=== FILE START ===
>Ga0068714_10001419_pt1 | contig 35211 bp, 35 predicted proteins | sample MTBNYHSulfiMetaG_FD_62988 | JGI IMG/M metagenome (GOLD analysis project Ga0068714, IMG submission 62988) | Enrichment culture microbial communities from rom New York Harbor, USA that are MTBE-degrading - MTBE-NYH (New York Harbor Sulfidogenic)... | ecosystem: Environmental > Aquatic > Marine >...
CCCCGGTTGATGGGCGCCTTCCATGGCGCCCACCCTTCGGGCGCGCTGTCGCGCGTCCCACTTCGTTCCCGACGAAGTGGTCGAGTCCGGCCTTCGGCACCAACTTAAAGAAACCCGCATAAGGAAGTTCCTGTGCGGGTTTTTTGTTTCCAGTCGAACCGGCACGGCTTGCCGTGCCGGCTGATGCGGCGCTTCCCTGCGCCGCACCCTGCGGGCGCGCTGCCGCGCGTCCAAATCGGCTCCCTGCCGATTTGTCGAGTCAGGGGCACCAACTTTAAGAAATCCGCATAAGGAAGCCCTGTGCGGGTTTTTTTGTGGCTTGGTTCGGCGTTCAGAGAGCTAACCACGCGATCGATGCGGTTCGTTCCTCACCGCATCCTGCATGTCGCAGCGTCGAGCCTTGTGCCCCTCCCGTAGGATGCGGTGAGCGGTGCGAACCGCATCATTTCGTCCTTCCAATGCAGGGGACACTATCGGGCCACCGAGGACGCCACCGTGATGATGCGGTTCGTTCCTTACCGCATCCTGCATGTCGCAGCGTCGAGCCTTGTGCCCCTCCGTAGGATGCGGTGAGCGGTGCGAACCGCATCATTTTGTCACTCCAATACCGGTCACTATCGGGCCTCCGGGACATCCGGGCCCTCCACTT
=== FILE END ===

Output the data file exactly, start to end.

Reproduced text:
>Ga0068714_10001419_pt1 | contig 35211 bp, 35 predicted proteins | sample MTBNYHSulfiMetaG_FD_62988 | JGI IMG/M metagenome (GOLD analysis project Ga0068714, IMG submission 62988) | Enrichment culture microbial communities from rom New York Harbor, USA that are MTBE-degrading - MTBE-NYH (New York Harbor Sulfidogenic)... | ecosystem: Environmental > Aquatic > Marine >...
CCCCGGTTGATGGGCGCCTTCCATGGCGCCCACCCTTCGGGCGCGCTGTCGCGCGTCCCACTTCGTTCCCGACGAAGTGGTCGAGTCCGGCCTTCGGCACCAACTTAAAGAAACCCGCATAAGGAAGTTCCTGTGCGGGTTTTTTGTTTCCAGTCGAACCGGCACGGCTTGCCGTGCCGGCTGATGCGGCGCTTCCCTGCGCCGCACCCTGCGGGCGCGCTGCCGCGCGTCCAAATCGGCTCCCTGCCGATTTGTCGAGTCAGGGGCACCAACTTTAAGAAATCCGCATAAGGAAGCCCTGTGCGGGTTTTTTTGTGGCTTGGTTCGGCGTTCAGAGAGCTAACCACGCGATCGATGCGGTTCGTTCCTCACCGCATCCTGCATGTCGCAGCGTCGAGCCTTGTGCCCCTCCCGTAGGATGCGGTGAGCGGTGCGAACCGCATCATTTCGTCCTTCCAATGCAGGGGACACTATCGGGCCACCGAGGACGCCACCGTGATGATGCGGTTCGTTCCTTACCGCATCCTGCATGTCGCAGCGTCGAGCCTTGTGCCCCTCCGTAGGATGCGGTGAGCGGTGCGAACCGCATCATTTTGTCACTCCAATACCGGTCACTATCGGGCCTCCGGGACATCCGGGCCCTCCACTT